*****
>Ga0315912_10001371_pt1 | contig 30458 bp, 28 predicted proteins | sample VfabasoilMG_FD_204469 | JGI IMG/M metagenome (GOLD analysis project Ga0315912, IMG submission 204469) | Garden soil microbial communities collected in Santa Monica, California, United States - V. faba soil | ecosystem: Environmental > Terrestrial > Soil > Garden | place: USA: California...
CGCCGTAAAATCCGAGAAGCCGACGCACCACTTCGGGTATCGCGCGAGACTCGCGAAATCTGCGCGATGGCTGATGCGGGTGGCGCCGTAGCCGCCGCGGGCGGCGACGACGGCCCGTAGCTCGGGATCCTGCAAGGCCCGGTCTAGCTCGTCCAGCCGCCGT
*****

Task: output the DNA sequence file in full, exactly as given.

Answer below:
>Ga0315912_10001371_pt1 | contig 30458 bp, 28 predicted proteins | sample VfabasoilMG_FD_204469 | JGI IMG/M metagenome (GOLD analysis project Ga0315912, IMG submission 204469) | Garden soil microbial communities collected in Santa Monica, California, United States - V. faba soil | ecosystem: Environmental > Terrestrial > Soil > Garden | place: USA: California...
CGCCGTAAAATCCGAGAAGCCGACGCACCACTTCGGGTATCGCGCGAGACTCGCGAAATCTGCGCGATGGCTGATGCGGGTGGCGCCGTAGCCGCCGCGGGCGGCGACGACGGCCCGTAGCTCGGGATCCTGCAAGGCCCGGTCTAGCTCGTCCAGCCGCCGT